February 24, 2022
Is BMI Outdated? An Analysis of Body Mass Index and Health
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Does your healthcare provider talk to you about your Body Mass Index (BMI), and do you know what it really means? Widely criticized as an oversimplification of a healthy weight, we discuss if BMI is a misleading metric.
BMI is a simple calculation developed by researchers that takes your weight in kilograms and divides it by your height in meters squared (Kg/M2). BMI is classified by stages based on the World Health Organization (WHO) 2004 Guideline:
|Stage I Obesity||30-34.9||25- 29.9|
|Stage II Obesity||35-39.9||30-34.9|
|Stage III Obesity||≥40||≥35|
BMI offers two benefits that make it useful. It is easy to calculate, and it does not require special equipment. Additionally, it can be used anywhere with access to an online calculator.
However, when considering whether or not BMI is an accurate measurement, there are several disadvantages to using the calculation to determine obesity. Firstly, it does not account for muscle mass; it cannot distinguish between bad fat and good fat, and it does not account for ethnic variations of obesity. For example, a person who lifts weights, such as a football player, may be mistaken for having obesity due to their large muscle mass, and a person with higher belly fat may be considered normal.
In 1994 the World Health Organization and the National Institutes of Health set obesity guidelines based on data from European and Caucasian Americans. As a result, this data did not account for other races or ethnic groups globally because there was no data available. In 2004 a guideline for Asians using data from Thailand, China, Hongkong, Singapore, and Korea was used to give Asian guidelines. However, South Asians were left out, as well as African and Middle Eastern peoples. Much work remains to be done to produce more accurate BMI guidelines that can be applied to more people globally as well as nationally in the United States.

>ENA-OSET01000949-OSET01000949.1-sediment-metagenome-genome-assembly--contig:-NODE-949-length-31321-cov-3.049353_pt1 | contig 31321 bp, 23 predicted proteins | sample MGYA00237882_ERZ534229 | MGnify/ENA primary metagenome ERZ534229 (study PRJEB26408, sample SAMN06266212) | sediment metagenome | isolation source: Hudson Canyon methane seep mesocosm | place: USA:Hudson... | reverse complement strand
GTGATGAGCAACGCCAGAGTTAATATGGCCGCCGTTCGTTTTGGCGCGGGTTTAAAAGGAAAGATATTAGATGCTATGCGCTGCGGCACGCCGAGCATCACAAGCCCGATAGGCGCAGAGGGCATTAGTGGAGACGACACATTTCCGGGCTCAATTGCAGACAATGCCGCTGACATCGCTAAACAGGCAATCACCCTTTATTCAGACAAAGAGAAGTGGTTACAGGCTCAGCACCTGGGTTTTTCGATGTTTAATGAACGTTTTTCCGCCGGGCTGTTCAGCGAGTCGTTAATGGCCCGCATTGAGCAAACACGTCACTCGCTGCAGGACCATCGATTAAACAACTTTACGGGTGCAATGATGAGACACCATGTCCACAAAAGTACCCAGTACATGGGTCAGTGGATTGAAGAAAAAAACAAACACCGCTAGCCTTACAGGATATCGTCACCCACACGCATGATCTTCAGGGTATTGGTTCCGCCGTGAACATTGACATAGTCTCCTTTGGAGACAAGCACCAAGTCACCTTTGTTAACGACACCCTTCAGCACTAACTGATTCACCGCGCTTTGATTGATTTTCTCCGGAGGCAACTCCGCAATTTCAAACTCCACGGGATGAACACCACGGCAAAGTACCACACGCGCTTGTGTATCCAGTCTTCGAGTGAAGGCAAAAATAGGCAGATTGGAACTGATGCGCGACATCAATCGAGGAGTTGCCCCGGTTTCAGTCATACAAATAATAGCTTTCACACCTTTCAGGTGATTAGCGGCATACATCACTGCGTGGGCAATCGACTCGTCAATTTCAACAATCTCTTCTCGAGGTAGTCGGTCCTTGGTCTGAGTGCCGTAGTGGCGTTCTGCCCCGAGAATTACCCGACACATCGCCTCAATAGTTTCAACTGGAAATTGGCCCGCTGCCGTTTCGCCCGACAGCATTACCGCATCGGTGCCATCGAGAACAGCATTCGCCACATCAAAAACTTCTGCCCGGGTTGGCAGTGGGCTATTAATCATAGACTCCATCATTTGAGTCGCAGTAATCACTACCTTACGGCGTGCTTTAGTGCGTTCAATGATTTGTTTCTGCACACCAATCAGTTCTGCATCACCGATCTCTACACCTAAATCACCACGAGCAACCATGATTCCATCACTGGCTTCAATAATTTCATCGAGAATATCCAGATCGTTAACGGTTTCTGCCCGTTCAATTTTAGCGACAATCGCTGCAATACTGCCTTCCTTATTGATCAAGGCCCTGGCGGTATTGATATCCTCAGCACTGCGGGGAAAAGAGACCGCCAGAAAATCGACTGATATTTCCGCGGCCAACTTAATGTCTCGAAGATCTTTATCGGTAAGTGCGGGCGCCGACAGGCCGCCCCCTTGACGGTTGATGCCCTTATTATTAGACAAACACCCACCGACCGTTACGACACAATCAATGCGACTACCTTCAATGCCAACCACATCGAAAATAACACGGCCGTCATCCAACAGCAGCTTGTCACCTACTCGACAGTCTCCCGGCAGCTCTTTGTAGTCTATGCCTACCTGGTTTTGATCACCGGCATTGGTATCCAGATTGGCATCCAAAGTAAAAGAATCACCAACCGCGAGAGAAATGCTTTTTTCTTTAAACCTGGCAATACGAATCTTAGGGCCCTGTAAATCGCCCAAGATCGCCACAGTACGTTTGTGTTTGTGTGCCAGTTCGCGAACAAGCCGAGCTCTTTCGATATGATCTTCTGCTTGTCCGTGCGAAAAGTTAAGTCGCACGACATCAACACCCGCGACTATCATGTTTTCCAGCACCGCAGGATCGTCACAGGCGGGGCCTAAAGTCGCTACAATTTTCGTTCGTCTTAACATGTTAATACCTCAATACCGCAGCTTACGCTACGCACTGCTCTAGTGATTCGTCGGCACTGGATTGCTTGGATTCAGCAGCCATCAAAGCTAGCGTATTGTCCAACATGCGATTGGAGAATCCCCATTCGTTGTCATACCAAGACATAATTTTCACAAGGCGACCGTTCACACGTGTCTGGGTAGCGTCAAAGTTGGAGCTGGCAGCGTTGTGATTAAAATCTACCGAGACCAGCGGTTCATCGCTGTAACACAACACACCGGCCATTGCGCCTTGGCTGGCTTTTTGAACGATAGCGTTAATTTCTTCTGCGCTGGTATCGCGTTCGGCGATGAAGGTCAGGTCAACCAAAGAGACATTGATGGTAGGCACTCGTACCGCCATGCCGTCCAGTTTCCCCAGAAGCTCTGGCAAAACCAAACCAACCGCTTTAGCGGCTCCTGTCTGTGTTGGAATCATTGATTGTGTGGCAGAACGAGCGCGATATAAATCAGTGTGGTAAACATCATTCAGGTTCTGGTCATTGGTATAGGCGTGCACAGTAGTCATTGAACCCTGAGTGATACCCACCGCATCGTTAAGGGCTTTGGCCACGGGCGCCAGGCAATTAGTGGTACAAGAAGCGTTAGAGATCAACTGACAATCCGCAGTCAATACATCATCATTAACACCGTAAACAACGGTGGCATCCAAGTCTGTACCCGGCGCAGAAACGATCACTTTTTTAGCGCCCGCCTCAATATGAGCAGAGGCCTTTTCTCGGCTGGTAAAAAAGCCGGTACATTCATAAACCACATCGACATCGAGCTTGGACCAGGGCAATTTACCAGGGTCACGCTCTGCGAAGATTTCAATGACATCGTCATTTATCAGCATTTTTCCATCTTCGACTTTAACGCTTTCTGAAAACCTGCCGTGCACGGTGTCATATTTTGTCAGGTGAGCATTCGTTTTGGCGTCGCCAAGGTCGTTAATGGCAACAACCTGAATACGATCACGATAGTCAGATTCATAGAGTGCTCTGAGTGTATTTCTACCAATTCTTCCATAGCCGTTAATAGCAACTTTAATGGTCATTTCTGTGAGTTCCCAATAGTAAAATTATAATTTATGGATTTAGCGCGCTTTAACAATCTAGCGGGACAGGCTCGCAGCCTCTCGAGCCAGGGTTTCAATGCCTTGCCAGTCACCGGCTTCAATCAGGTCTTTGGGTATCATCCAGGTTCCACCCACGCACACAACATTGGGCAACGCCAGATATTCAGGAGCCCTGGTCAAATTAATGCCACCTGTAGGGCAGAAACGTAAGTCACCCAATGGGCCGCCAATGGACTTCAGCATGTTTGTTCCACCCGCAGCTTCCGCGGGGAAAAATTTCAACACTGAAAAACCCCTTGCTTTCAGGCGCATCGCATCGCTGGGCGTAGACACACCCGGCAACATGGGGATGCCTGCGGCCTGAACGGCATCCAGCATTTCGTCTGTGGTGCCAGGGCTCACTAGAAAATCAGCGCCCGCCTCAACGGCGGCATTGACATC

So, is BMI a good indicator of health? Certainly, it can be a gauge to measure excess weight, but not the ultimate indicator of obesity or of achieving a healthy weight. It should be used together with other tools to measure obesity. Waist Circumference is an important measurement, and Body Composition machines can also be a helpful tool when available to guide weight loss. Assuredly, your fat-to-muscle ratio is more important than BMI alone. So, do not get stuck on thinking you should have a certain BMI; there is more to the story than this generalized number.
- Appropriate body-mass index for Asian populations and its implications for policy and Intervention Strategies. (2004). The Lancet, 363(9403), 157–163. https://doi.org/10.1016/s0140-6736(03)15268-3
- Caleyachetty, R., Barber, T. M., Mohammed, N. I., Cappuccio, F. P., Hardy, R., Mathur, R., Banerjee, A., & Gill, P. (2021). Ethnicity-specific BMI cutoffs for obesity based on type 2 diabetes risk in England: A population-based Cohort Study. The Lancet Diabetes & Endocrinology, 9(7), 419–426. https://doi.org/10.1016/s2213-8587(21)00088-7
- Bays, H., & McCarthy, W. (2021, January). 2021 Obesity Algorithm®. Main. Retrieved January 22, 2022, from https://obesitymedicine.org/obesity-algorithm/